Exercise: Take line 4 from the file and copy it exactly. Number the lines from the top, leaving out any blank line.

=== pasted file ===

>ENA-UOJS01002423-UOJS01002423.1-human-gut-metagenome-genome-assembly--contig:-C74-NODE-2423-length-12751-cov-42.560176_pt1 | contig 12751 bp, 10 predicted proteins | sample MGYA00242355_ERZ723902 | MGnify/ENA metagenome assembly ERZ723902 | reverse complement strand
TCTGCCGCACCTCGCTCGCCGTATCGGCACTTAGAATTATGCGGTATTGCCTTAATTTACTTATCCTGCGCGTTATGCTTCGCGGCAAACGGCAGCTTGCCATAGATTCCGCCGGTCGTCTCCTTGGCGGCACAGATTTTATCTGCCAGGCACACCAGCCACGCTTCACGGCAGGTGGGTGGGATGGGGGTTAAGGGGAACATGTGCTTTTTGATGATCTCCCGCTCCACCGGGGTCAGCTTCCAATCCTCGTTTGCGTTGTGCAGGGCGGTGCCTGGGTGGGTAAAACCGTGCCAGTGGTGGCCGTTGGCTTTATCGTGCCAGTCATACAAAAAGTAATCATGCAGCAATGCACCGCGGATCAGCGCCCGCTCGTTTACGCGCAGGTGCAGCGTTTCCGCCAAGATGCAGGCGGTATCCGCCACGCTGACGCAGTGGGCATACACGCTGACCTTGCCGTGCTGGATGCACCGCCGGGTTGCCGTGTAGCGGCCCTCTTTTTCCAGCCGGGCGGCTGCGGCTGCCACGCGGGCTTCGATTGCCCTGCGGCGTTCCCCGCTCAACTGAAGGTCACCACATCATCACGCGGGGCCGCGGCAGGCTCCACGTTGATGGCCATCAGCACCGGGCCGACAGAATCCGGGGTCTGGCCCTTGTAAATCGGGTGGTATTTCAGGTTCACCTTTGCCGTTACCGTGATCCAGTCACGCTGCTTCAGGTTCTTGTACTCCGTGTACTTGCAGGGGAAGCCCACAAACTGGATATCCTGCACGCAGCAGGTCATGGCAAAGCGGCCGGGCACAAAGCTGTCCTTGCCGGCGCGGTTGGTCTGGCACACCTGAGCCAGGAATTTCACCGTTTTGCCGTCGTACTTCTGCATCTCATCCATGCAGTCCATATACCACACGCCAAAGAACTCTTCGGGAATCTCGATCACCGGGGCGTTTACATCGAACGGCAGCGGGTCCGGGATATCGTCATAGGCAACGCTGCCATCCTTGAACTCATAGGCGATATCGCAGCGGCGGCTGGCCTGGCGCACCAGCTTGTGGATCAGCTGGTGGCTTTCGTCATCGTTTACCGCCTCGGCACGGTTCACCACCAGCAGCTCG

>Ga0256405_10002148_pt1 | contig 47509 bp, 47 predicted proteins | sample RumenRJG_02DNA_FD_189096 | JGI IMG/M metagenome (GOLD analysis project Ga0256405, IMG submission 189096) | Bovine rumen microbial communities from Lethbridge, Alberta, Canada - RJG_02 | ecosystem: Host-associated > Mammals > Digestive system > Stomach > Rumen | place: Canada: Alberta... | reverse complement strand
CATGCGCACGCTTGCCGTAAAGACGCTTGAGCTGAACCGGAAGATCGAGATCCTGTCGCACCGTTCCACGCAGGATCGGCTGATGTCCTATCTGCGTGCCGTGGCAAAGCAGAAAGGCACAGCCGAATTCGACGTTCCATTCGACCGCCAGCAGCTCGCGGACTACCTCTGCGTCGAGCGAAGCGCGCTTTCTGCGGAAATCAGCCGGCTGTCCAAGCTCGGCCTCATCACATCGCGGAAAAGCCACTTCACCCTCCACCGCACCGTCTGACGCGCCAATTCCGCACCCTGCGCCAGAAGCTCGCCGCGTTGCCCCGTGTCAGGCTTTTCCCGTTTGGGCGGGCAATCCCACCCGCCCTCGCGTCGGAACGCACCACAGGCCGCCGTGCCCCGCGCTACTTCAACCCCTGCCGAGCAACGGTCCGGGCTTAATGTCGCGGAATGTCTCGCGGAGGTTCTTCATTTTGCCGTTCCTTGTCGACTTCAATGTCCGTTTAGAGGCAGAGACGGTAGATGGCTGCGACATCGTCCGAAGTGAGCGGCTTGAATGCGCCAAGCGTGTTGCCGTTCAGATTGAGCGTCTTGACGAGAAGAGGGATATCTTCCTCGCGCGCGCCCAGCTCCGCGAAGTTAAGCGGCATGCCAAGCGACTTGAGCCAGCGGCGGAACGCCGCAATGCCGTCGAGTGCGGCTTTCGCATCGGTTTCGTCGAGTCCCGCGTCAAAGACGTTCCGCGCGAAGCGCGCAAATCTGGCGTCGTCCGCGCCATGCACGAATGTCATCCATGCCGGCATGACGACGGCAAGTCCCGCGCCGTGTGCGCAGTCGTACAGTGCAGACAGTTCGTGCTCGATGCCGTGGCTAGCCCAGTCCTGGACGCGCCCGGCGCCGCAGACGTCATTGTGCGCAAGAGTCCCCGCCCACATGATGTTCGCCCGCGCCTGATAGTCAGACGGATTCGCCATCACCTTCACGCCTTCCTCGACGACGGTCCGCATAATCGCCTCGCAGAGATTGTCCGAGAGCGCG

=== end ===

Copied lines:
CATGCGCACGCTTGCCGTAAAGACGCTTGAGCTGAACCGGAAGATCGAGATCCTGTCGCACCGTTCCACGCAGGATCGGCTGATGTCCTATCTGCGTGCCGTGGCAAAGCAGAAAGGCACAGCCGAATTCGACGTTCCATTCGACCGCCAGCAGCTCGCGGACTACCTCTGCGTCGAGCGAAGCGCGCTTTCTGCGGAAATCAGCCGGCTGTCCAAGCTCGGCCTCATCACATCGCGGAAAAGCCACTTCACCCTCCACCGCACCGTCTGACGCGCCAATTCCGCACCCTGCGCCAGAAGCTCGCCGCGTTGCCCCGTGTCAGGCTTTTCCCGTTTGGGCGGGCAATCCCACCCGCCCTCGCGTCGGAACGCACCACAGGCCGCCGTGCCCCGCGCTACTTCAACCCCTGCCGAGCAACGGTCCGGGCTTAATGTCGCGGAATGTCTCGCGGAGGTTCTTCATTTTGCCGTTCCTTGTCGACTTCAATGTCCGTTTAGAGGCAGAGACGGTAGATGGCTGCGACATCGTCCGAAGTGAGCGGCTTGAATGCGCCAAGCGTGTTGCCGTTCAGATTGAGCGTCTTGACGAGAAGAGGGATATCTTCCTCGCGCGCGCCCAGCTCCGCGAAGTTAAGCGGCATGCCAAGCGACTTGAGCCAGCGGCGGAACGCCGCAATGCCGTCGAGTGCGGCTTTCGCATCGGTTTCGTCGAGTCCCGCGTCAAAGACGTTCCGCGCGAAGCGCGCAAATCTGGCGTCGTCCGCGCCATGCACGAATGTCATCCATGCCGGCATGACGACGGCAAGTCCCGCGCCGTGTGCGCAGTCGTACAGTGCAGACAGTTCGTGCTCGATGCCGTGGCTAGCCCAGTCCTGGACGCGCCCGGCGCCGCAGACGTCATTGTGCGCAAGAGTCCCCGCCCACATGATGTTCGCCCGCGCCTGATAGTCAGACGGATTCGCCATCACCTTCACGCCTTCCTCGACGACGGTCCGCATAATCGCCTCGCAGAGATTGTCCGAGAGCGCG